Lynne Murphy, a UK-based American linguist, blogged recently about “British words (most) Americans don’t know”—such as pelmet, quango, and bolshy. Many of the words were unfamiliar to me, an American who tries to keep with such things but doesn’t always succeed. (See, for example, my post about tannoy.) But one of them, plaice, not only registered but brought back some amusing memories from my freelance-journalism past.
Via Fish and Kids (Marine Stewardship Council, London)
Lynne writes that plaice “is a kind of flatfish that's common at British fish-and-chip shops. The OED says ‘European flatfish of shallow seas, Pleuronectes platessa (family Pleuronectidae)’, but some other fish (esp. outside the UK) are sometimes called plaice. The name came from French long ago. It shows up in *many* punny shop names”—Our Plaice, The Happy Plaice, Park Plaice, and so on.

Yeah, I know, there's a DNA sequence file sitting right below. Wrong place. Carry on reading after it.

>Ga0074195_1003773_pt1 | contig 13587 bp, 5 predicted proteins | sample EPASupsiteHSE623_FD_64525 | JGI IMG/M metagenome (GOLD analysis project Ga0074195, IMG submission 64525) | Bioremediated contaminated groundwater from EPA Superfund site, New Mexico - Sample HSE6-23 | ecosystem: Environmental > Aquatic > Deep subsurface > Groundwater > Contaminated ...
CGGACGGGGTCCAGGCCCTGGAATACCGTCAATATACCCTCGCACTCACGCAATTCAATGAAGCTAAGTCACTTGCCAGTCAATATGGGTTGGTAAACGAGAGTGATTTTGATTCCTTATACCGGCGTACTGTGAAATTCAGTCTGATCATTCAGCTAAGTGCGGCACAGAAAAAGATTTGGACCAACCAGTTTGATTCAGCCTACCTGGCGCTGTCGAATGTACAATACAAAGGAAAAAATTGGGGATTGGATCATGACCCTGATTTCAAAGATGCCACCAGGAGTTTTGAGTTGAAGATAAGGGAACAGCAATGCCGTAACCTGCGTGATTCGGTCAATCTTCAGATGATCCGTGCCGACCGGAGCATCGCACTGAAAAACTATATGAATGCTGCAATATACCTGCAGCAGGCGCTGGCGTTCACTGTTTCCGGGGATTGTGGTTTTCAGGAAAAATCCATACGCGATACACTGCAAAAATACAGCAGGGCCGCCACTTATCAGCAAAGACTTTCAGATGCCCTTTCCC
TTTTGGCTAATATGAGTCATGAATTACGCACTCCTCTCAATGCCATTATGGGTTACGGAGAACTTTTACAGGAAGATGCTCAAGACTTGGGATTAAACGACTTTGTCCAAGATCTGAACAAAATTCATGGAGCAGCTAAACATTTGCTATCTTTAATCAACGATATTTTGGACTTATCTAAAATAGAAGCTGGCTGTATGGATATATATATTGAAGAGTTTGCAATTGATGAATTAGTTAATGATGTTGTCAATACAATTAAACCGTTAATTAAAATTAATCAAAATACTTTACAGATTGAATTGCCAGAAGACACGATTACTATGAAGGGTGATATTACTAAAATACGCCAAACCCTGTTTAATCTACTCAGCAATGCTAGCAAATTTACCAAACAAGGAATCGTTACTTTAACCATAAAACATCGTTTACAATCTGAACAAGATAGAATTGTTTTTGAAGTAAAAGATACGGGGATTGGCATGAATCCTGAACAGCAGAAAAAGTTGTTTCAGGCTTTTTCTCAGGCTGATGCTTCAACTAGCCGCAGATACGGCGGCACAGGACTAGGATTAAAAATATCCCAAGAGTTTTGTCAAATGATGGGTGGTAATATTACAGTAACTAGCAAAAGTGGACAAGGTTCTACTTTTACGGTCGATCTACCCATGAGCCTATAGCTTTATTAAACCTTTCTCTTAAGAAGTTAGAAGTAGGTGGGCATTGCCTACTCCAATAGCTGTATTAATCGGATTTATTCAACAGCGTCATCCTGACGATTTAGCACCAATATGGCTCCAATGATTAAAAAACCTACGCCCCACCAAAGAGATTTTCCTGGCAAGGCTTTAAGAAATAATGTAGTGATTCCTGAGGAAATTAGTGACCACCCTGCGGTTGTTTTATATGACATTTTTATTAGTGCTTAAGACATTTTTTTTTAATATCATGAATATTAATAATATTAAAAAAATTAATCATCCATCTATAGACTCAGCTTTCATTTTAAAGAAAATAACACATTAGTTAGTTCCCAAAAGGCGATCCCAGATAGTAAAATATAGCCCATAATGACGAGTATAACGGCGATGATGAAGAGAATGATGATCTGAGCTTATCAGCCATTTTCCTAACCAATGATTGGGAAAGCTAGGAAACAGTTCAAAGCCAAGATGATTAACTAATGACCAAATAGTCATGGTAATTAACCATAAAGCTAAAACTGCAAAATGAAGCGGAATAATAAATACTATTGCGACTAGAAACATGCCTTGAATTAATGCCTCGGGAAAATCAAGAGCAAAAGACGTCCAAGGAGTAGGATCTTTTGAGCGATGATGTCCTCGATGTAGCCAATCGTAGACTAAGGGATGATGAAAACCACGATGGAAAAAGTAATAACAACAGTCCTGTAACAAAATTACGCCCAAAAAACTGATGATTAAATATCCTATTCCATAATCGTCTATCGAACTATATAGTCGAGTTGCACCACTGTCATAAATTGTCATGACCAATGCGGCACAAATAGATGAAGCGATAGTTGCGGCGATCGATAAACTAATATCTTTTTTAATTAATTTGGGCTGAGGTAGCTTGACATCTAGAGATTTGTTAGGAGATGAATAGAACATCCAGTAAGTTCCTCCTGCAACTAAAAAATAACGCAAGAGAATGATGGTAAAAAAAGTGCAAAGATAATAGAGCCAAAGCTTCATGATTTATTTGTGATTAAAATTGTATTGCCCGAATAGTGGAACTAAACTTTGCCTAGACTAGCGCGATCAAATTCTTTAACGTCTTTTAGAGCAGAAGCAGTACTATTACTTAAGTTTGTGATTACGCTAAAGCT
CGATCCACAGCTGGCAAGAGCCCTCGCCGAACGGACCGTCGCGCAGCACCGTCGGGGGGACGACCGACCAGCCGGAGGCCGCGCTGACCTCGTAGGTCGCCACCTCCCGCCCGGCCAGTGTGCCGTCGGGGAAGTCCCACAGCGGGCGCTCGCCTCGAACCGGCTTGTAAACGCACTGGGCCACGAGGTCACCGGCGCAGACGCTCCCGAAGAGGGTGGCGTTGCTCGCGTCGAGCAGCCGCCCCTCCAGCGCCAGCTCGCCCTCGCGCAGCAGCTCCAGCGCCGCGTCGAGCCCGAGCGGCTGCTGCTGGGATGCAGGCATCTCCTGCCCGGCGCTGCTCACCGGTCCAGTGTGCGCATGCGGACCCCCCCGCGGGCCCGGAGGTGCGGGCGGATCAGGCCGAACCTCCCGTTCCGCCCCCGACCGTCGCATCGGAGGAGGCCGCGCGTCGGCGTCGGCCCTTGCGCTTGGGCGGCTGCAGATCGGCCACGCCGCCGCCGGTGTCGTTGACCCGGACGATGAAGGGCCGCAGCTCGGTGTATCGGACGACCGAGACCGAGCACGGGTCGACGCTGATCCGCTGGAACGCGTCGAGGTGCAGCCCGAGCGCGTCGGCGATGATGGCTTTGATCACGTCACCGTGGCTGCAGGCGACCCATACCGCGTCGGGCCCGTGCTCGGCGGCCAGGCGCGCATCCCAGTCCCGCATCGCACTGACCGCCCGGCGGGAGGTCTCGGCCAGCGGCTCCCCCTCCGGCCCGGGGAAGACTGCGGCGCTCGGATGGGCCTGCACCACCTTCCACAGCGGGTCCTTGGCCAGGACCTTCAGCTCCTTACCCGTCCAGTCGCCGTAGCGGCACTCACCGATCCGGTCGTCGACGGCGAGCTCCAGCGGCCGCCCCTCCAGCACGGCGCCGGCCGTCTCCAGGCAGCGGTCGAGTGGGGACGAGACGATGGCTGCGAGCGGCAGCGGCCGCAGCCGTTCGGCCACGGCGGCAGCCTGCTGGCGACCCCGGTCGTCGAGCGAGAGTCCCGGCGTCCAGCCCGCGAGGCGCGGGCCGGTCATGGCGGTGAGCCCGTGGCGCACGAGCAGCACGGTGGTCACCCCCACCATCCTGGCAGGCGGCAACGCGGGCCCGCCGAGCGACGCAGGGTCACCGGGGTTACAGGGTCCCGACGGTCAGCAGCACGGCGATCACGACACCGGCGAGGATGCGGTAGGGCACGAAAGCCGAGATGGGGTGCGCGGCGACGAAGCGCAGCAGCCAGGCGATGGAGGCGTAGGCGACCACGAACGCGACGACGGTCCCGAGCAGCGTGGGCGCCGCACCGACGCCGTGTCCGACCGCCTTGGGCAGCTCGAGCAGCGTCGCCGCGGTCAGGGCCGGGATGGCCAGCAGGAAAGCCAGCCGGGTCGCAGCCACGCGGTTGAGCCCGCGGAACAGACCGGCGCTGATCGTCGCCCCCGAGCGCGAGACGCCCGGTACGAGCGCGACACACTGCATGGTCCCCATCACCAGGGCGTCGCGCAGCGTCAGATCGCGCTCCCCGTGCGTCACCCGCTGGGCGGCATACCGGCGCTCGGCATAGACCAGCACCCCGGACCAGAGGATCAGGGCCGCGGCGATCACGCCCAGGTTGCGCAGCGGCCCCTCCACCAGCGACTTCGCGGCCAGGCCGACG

My own introduction to plaice came from a different punny restaurant name—possibly the original one. In 1985, a magazine I wrote for, Tables, sent me to London to interview Bob Payton, an American ad-guy-turned restaurateur who was making waves over there with his Chicago-style pizza places, a Chicago Rib Shack, and a seafood restaurant called, yes, Payton Plaice. It was a double pun.
Peyton Place was a bestselling 1956 novel, a 1957 movie starring Lana Turner, a 1961 sequel, and a TV soap opera that aired from 1964 to 1969 and introduced 19-year-old Mia Farrow to viewing audiences (and set off a trend for “Allison”—the name of her character—as a girl’s name). “Peyton Place” became a synonym, or metonym, for “small town with a lot of hanky-panky.”